By far the most extensive and sophisticated exhibitions of photography can be found at the dedicated Photographers’ Gallery, which is perhaps more aptly described as a museum of photography, spread over five floors. There is no permanent collection, but exhibitions are carefully curated with an educational and historic focus. Two recent highlights demonstrate the diversity of the exhibitions; Primrose: Early Colour Photography in Russia, running until October 2014,is an astonishing chronological collection of intricate Russian art from the 19th and 20th centuries, whilst Lorenzo Vitturi’s Dalston Anatomy plays with colour, shape, everyday objects and innovative installations to show the versatility of photography. The gallery also hosts a bookshop, a café and a lively series of educational and social events, making it a premier, yet relatively underappreciated attraction for anyone out and about in the city.
The Photographers’ Gallery, 16-18 Ramillies St, London W1F 7LW, United Kingdom, +44 (0)20 7087 9300
Round the corner lies another of London’s landmarks for photography: The Getty Images Gallery, the largest independent photography gallery in London. The gallery is, of course, associated with the Getty Images archive, which contains unrivalled collections of historic and contemporary photography and photojournalism. The converted industrial space in the heart of London holds more than 12 annual exhibitions and events that collectively tell the story of cultural, social and historical development across the globe. Amongst many a historic gem, some images stand out, such as a stunning photo of Robert Falcon Scott in an ice cave on his Antarctic exhibition, and the infamous shot of Emmeline Pankhurst arrested outside Buckingham Palace. In addition, many a familiar face from music, film, and popular culture can be seen hanging on the walls, eternally preserved in their glory days. Be sure to check the website for updated information on current exhibitions.
The Getty Images Gallery, 46 Eastcastle St, London W1W 8DX, United Kingdom, +44 (0)20 7291 5380
Atlas Gallery in Marylebone is a boutique gallery full of character, specialising in 20th century photography, photojournalism and fashion photography. Celebrating its 20th anniversary in 2014, the gallery continues to curate around six unique exhibitions each year, and is the official agent of Magnum Photos in the UK. In September 2014 the gallery will present Jimmy Nelson’s stunning series Before They Pass Away, from his book of the same title, featuring photographs from the world’s remaining indigenous cultures. Although Atlas is developing into contemporary photography, its forte is in vintage prints, such as Danny Lyon’s photos of the Outlaws biker gangs, on display in The Bikeriders exhibition during summer 2014.
Atlas Gallery, 49 Dorset St, London W1U 7NF, United Kingdom, +44 (0)20 7224 4192
Daniel Blau Gallery
In a quiet corner of Hoxton Square, Daniel Blau’s London gallery is a homage to the rich photographic heritage of the 20th century, offering an opportunity to purchase or admire seminal vintage prints. In 2014 the gallery hosted an anticipated exhibition of Robert Capa’s war photography from 1943 – 1945, Eyewitness – an exhibition featuring celebrated, Pulitzer Prize-winning historic photographs, and the J. R. Eyerman Rediscovered exhibition, showcasing the work of the Life magazine photographer, across both the London and the Munich galleries. The schedule is packed with rare and unique exhibitions, but since it is off the beaten track, only the discerning traveller discovers this hidden highlight of the London photography scene.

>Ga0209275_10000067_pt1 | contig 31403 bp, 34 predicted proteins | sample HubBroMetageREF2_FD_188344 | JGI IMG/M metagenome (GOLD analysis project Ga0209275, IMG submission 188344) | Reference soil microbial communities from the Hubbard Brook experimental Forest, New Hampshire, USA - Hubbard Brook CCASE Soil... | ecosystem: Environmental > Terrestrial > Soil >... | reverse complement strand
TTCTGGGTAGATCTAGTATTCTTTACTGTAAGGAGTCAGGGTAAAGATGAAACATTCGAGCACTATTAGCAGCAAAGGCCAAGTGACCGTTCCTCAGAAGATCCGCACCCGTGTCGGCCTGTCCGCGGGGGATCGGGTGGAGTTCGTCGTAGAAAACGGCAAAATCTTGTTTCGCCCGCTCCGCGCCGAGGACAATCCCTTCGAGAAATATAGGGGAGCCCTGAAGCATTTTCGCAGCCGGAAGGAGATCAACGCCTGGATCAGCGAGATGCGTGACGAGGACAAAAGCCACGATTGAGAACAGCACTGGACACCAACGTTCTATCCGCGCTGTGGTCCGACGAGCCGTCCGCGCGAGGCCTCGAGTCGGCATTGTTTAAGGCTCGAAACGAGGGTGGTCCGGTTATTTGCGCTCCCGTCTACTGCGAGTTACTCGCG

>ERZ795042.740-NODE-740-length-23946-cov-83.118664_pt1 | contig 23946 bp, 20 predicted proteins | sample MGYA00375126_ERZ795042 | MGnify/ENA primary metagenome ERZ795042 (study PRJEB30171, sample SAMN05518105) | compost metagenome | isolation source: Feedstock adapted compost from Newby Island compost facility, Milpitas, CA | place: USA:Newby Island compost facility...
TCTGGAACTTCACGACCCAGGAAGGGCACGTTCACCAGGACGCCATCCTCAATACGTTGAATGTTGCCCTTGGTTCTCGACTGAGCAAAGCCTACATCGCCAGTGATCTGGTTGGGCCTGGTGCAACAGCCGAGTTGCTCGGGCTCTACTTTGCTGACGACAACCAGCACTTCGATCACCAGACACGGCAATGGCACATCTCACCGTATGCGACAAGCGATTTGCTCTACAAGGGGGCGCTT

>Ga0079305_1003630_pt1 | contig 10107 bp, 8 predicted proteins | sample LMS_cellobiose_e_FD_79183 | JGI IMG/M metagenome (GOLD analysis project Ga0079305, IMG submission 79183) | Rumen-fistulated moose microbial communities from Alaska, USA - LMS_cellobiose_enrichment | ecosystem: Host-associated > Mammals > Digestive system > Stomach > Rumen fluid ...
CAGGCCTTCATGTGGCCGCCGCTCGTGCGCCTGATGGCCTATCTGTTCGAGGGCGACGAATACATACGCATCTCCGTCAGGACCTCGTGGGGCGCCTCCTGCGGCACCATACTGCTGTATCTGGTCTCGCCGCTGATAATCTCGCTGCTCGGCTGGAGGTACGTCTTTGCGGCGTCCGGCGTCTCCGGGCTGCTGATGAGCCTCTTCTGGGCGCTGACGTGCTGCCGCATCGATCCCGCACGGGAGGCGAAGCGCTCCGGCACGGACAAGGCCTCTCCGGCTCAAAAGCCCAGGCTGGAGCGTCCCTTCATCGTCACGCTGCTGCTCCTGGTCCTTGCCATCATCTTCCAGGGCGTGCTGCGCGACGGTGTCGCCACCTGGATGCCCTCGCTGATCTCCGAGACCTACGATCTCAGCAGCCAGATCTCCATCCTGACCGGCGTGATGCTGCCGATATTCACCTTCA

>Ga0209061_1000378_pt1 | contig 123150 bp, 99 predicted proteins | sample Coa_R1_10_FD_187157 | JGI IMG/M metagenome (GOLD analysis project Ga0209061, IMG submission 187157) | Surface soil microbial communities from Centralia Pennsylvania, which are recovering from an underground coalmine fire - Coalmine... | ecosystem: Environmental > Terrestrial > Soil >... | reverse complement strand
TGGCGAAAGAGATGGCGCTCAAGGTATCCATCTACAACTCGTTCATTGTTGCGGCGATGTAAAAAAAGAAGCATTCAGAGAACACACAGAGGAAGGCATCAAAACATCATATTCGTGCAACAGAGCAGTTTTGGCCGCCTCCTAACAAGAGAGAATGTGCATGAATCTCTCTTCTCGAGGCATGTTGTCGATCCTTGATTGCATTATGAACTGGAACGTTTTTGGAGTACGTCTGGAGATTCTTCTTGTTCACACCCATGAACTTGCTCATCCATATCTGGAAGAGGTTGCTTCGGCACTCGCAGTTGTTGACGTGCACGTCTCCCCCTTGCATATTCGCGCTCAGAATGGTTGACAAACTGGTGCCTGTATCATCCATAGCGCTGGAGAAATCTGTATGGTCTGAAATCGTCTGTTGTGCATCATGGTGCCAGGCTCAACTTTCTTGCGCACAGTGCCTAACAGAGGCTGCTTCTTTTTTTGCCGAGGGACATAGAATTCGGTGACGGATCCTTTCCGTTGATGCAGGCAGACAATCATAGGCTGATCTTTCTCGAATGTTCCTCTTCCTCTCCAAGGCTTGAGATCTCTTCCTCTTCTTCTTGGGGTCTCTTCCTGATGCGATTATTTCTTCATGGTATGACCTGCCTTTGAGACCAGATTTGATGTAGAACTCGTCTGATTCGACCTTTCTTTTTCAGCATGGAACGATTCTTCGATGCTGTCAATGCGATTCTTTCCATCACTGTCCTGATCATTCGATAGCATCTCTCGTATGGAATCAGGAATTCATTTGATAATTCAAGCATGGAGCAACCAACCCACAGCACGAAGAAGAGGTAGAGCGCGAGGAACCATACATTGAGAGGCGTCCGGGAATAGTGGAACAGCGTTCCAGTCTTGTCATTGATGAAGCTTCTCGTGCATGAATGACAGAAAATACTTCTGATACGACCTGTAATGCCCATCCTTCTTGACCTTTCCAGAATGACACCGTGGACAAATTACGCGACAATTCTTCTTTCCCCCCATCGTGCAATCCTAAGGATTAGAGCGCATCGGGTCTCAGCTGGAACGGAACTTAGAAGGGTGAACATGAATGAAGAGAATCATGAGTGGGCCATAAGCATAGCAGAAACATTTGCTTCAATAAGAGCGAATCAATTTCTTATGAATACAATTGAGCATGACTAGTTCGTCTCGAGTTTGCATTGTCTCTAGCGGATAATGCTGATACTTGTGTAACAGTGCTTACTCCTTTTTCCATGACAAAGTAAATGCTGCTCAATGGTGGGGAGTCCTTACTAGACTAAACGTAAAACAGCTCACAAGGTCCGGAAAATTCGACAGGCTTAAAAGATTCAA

Daniel Blau London, 51 Hoxton Square, London N1 6PB, United Kingdom, +44 (0)20 7831 7998
The Wapping Project
The Wapping Project Bankside, created by director Jules Wright, is an expansive art space by the river, specialising in film and photography. It spun off from the original and acclaimed Wapping Project – an art innovation centre in a converted hydraulic power station – now closed down. The gallery represents pioneers of contemporary lens art, including Elina Brotherus, Annabel Elgar, Edgar Martins, Jeffrey Stockbridge and Mitra Tabrizian, and its exhibitions cover a plethora of contemporary themes, from The Rehearsal of Space and The Poetic Impossibility to Manage the Infinite to Turning the Season: Scenes from a Contemporary Marriage. In September 2014, the project will relaunch in collaboration with antique dealers Mallet, in a new photography exhibition space in Mayfair. The opening features surrealist Dutch artist Juul Kraijer’s first solo exhibition in the U.K.
The Wapping Project Bankside, 65 Hopton St, London SE1 9LR, United Kingdom, +44 (0)20 7981 9851
One of the earliest specialised photography galleries in London, Hamiltons, founded in 1977, offers novel perspectives on some of the giants of 20th century and contemporary photography. In a striking exhibition space, the likes of Irving Penn and Annie Leibovitz have had their work displayed in a honed and evocative environment. The gallery has cultivated a reputation for representing the true masters of the field, and it is unsurprising that their exhibitions never fail to reflect this level of prestige.
Hamiltons Gallery, 13 Carlos Pl, London W1K 2EU, United Kingdom +44 (0)20 7499 9493
By Carly Minsky
The London Culture Guide